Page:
Talet Will Out

Spring is sprung, Amphicarpaea style
After last year's exceptionally cold spring, this time around we're experiencing something much less chilly. This relative balminess was confirmed a while ago when I noticed that the midge season had begun. Oh joy. And then what weather forecasters describe as "unusually powerful winds for the time of year" started up and have been battering us for days. It's kept the midges at bay, but I can't help feeling pangs of sadness when I see radiant young beech leaves torn from their twigs and lying in dishevelled drifts by the edges of the lanes. Like the midges and the gales, the talets (Amphicarpaea bracteata) are also in the ascendancy. Or at least they're up and out of the ground. No matter the weather, it's a cause for celebration in this household.

I have several varieties of this noble amphicarpic bean and it occurs to me that I ought to make an attempt to compare them in something resembling a systematic way.  I already know that some die back more rapidly than others; what I've never got around to doing is actually investigating their relative productivity. Until now.

Because of the activities of the voles, I've taken to growing them in pots in the back yard. I'm told that voles in North America cache the underground beans for hard times. Our voles seem to be more of the live-fast-die-young persuasion, because they have managed to eat every single one I have planted over the last few years; they make no more attempt to put provisions aside for the winter than Aesop's grasshopper did. Not that starvation seems to threaten their population - they usually transfer their attentions to the oca crop to tide them over.

Yabumame seedlings
Enough of the voles and their villainy. When I say several varieties, I actually mean six: there's my first one, whose origins now escape me; a variety from Frank van Keirsbilck in Belgium; 'Saratoga Battlefield'; 'Gardens North' and the yabumame  from Hokkaido (Amphicarpaea bracteata subsp. edgeworthii) which Paolo Gaiardelli very generously gave to me.

If anything, 'Gardens North' seems a little small and rather late; is this because I gave the best specimens away to various people earlier in the year or just an adaptation to its chilly birthplace in Ontario? And I'm a little short of 'Saratoga Battlefield' which I collected myself in 2008. Maybe the shame of the British defeat at that location has seriously inhibited its growth, but I've only managed to get two underground beans from this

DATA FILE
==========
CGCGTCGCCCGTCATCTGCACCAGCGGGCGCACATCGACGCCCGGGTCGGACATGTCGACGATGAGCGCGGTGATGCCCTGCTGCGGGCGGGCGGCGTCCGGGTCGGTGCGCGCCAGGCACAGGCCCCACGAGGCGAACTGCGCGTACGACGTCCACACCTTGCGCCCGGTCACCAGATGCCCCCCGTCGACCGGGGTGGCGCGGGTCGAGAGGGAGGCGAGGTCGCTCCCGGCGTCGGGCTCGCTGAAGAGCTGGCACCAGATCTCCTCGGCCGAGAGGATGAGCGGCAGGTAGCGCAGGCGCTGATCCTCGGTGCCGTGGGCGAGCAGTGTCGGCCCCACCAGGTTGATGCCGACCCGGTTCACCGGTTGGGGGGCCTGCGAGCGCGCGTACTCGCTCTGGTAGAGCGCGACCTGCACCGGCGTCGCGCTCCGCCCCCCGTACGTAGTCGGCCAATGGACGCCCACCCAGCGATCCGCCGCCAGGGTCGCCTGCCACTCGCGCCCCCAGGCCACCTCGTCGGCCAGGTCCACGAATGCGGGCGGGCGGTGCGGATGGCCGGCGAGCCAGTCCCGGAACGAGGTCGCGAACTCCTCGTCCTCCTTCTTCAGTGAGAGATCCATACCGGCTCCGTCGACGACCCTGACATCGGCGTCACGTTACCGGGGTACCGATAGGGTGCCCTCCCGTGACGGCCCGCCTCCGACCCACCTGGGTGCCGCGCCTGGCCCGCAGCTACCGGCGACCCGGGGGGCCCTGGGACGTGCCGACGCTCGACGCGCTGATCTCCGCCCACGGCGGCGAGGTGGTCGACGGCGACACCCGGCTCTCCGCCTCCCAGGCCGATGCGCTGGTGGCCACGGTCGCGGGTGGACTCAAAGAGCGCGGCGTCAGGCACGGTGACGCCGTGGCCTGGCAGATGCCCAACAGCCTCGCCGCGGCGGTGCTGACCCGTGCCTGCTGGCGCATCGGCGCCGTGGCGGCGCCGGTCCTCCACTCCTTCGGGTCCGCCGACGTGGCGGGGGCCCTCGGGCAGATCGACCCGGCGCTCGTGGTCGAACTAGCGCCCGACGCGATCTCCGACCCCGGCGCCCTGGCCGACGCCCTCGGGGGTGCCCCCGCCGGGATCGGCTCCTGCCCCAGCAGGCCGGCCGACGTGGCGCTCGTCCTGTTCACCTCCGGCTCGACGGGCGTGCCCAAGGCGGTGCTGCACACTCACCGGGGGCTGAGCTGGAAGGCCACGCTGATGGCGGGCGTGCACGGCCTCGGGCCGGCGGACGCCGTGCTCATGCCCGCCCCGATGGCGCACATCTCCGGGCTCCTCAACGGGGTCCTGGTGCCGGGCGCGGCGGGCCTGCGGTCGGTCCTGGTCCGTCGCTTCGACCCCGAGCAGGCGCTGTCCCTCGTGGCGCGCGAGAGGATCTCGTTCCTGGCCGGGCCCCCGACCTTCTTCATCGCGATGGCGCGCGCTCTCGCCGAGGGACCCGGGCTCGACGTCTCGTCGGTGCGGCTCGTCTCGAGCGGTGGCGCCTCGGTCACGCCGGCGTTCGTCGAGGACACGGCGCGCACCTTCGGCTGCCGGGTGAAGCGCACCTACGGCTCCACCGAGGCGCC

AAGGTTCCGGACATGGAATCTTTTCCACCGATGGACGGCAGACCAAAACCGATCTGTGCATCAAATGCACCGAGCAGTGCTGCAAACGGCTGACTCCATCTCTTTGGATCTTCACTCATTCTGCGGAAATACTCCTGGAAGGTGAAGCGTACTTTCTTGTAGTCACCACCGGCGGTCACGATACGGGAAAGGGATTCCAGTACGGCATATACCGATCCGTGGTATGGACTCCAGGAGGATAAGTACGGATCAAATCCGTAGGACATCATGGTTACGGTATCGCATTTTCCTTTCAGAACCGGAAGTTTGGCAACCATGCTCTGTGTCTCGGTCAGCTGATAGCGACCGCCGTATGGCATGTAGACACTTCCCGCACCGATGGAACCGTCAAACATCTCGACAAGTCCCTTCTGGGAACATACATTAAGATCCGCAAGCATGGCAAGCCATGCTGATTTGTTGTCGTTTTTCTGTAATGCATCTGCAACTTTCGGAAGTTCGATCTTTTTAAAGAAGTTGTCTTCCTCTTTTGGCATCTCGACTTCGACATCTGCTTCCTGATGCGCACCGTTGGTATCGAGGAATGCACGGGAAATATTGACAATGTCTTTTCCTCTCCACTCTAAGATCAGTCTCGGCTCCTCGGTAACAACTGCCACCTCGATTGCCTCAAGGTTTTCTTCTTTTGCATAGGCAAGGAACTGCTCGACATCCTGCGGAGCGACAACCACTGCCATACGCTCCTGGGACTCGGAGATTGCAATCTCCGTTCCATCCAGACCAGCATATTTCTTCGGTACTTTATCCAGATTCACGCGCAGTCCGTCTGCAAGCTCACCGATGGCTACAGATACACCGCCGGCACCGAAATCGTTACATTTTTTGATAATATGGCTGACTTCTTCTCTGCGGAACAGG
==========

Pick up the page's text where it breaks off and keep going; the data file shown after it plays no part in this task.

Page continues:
Amphicarpaea 'Nova Scotia' safe in a greenhouse
variety to date. To complete the set for this year, I have a variety from Nova Scotia, kindly donated by Edward MacDonell, a fellow amphicarpaphile from said Canadian province. These have been started from the much smaller aerial seeds, so I'm fast-tracking them under glass.

As to experimental design - well, apart from the Nova Scotian accession, they're in the same growing medium, same size pots, with between two and six replicates of each variety. That's about as sophisticated as my experiments ever get. Still, if I keep an eye on the plants, their flowering times and (breaking the habits of a lifetime) actually weigh the resultant crop, I might learn something about their relative merits; I could use that information to inform any breeding programme I susbequently develop. Talks about talks, I know, but one has to start somewhere.

Setting up the experiment
I could get smug about mounting the biggest talet grow-out ever seen in Cornwall; the truth is, however, that this probably represents a tiny fraction of the potential Amphicarpaea germplasm out there: A. bracteata is widely distributed in North America. I'd like to try the Mexican variety, the original 'talet', for starters and then there's the intriguing prospect of A. africana from montane areas of Central Africa. I know absolutely nothing about that species. Is it even edible? And let's not forget yabumame, which must exist in various forms in Korea and China, as well as in Japan.

While I'm waiting for the universe to slake my insatiable desire for additional Amphicarpaea varieties, you might like to consider this: there's good evidence that A. bracteata is actually composed of two or more cryptic species. This means that there are reproductively isolated, morphologically dissimilar lineages, which although superficially resembling each other, are actually distinguishable to the expert eye; I can see myself spending more time I don't have mastering the intricacies of this arcane art. Someone has to, I suppose. And could it be that 'Saratoga Battlefield' is one of the less competitive lineages described here? Nothing is as it seems in the complicated world of Amphicarpaea breeding.